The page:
Malay-Style Mutton Mee Goreng
Updated: Feb 6
Growing up, lunch on Saturday typically consisted of a quick fry-up by mom before she proceeded to do the housekeeping or marketing for the week. I have fond memories of waking up to all sorts of Mee Gorengs (Fried Noodles) or Nasi Gorengs (Fried Rice) - utilizing all of the week's leftover ingredients and ready in 30 mins.
One of my favorites was when she mix-fried laksa noodles with yellow egg noodles. The result is a super duper slurpy dish, absorbing the flavors of her signature homemade sambal (chili paste). THIS said sambal can be used for both the rice or noodle dish, is super versatile, and can usually be found in the freezer of all seasoned home cooks. It was my first attempt at making a batch, partly because I just opened my blender that's been in storage since we moved, and found it so so easy.
This dish tasted EXACTLY like how mom made it, which to say the least, was a major milestone for me. I added mutton because my husband loves mutton, however you can make it vegetarian, seafood or whatever meat you like!
Recipe serves 5 - 6 people. 10 mins prep time, total cook time approximately 20 mins.
1 packet bean sprouts
2 cups green leafy vegetable
200g minced mutton
3 cloves garlic, minced
1 large onion, chopped
2 tablespoon tomato ketchup
1 tablespoon dark soy sauce
2 tablespoon oyster sauce
For the sambal
150g dried chili (soaked in water)
2 medium red onions
5 cloves garlic
1 inch belachan
1. Blend all the sambal ingredients. Add a TINY bit of the water the chilis were soaking in bit by bit to get the blender going.
2. Stir fry blended sambal mixture. This recipe gives you a huge bowl of sambal. You can freeze the remainder to use for future mee or nasi gorengs.
3. In a pan, heat oil and add sliced onion and garlic. Fry until fragrant and slightly brown.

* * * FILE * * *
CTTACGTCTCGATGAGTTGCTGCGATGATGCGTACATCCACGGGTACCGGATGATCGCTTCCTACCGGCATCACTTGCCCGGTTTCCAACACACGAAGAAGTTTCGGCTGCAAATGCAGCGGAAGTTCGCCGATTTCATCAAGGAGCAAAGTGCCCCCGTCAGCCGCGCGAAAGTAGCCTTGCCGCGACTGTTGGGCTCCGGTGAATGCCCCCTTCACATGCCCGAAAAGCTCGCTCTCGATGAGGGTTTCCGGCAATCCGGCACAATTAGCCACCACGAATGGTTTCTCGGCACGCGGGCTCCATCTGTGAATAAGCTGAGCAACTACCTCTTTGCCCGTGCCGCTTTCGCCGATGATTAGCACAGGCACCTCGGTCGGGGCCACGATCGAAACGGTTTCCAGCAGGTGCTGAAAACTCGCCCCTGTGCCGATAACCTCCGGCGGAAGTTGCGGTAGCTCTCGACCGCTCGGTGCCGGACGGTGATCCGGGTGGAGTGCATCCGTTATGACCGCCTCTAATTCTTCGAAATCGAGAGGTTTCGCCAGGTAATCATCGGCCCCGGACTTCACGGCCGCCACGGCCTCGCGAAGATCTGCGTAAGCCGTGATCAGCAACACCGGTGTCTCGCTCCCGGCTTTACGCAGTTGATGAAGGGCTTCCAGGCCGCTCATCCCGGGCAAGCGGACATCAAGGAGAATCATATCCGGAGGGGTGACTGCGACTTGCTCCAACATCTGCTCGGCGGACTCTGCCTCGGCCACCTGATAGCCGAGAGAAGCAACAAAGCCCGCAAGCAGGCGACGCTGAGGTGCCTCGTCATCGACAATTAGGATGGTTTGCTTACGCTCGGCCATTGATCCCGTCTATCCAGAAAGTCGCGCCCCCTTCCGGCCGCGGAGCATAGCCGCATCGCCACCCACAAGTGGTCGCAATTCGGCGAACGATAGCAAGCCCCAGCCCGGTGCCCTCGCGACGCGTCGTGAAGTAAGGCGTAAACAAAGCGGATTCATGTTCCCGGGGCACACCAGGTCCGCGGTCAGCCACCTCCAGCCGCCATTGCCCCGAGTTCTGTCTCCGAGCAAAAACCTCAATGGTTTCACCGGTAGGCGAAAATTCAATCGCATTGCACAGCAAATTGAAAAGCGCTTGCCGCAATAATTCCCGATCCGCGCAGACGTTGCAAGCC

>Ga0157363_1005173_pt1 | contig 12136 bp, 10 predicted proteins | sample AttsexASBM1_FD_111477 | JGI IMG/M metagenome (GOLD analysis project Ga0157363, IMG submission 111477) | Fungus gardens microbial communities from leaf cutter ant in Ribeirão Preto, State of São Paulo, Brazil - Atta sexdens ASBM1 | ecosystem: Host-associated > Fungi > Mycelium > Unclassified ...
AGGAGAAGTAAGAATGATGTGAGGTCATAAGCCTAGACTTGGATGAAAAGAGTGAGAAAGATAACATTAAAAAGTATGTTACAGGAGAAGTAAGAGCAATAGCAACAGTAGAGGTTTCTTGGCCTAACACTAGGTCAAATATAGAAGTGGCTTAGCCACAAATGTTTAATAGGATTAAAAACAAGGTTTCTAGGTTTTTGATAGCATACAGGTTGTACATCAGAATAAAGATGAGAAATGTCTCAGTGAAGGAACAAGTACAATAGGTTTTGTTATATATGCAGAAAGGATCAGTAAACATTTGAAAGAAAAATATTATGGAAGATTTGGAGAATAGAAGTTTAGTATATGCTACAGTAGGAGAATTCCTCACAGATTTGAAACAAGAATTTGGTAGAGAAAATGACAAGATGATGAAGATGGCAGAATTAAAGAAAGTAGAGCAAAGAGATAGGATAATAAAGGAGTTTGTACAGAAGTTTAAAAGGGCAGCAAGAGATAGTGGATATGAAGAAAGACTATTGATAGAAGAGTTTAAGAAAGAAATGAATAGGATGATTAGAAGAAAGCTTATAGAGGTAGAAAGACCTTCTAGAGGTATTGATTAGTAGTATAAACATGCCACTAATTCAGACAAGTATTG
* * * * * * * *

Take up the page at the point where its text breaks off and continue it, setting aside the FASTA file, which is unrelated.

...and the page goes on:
4. Add mutton and stir fry until cooked. Press down on the mutton while cooking to ensure it is minced up. Salt & pepper to taste.
5. Add 5 tablespoons of sambal and 2 tablespoons of tomato ketchup.
6. Add 1 tablespoon dark soy sauce and 2 tablespoon oyster sauce. Stir and combine everything.
7. Add the leafy greens and combine with mutton mixture. If you feel there is not enough 'sauce', you can add more sambal mixture here.
8. Add laksa noodles and yellow egg noodles. Stir and combine everything. Salt & pepper to taste.
9. Once noodles are well combined, add beansprouts. Increase heat and stir until it is half cooked. It will continue cooking in the heat.
ALY'S COOKING TIPS
1. This sambal mixture has been passed down by my mother and her mother. It's a secret weapon in the kitchen that can be frozen for up to 3 months, and used to cook loads of QUICK meals such as all sorts of mee goreng (fried noodles), nasi goreng (fried rice) and even put on top of baked fish and wrapped in banana leaf.
2. I cook in approximations and rarely follow a recipe in full. Therefore, I urge you to taste as you go and add or reduce the sauce quantities in this recipe. If you think it is too spicy and there's too much sambal, you can add more tomato ketchup to balance out the taste.
3. Since the sambal uses belachan, I find that I BARELY used salt in this recipe as it was already salty enough. Having said this, please add salt when cooking your mutton, or whatever meat you are using for this dish.
4. Beansprouts are completely optional however it adds a crunchy bite and balances the spicyness so I highly recommend it. Add it in the last step ensures it's not soggy and overcooked, and retains it's tart for texture.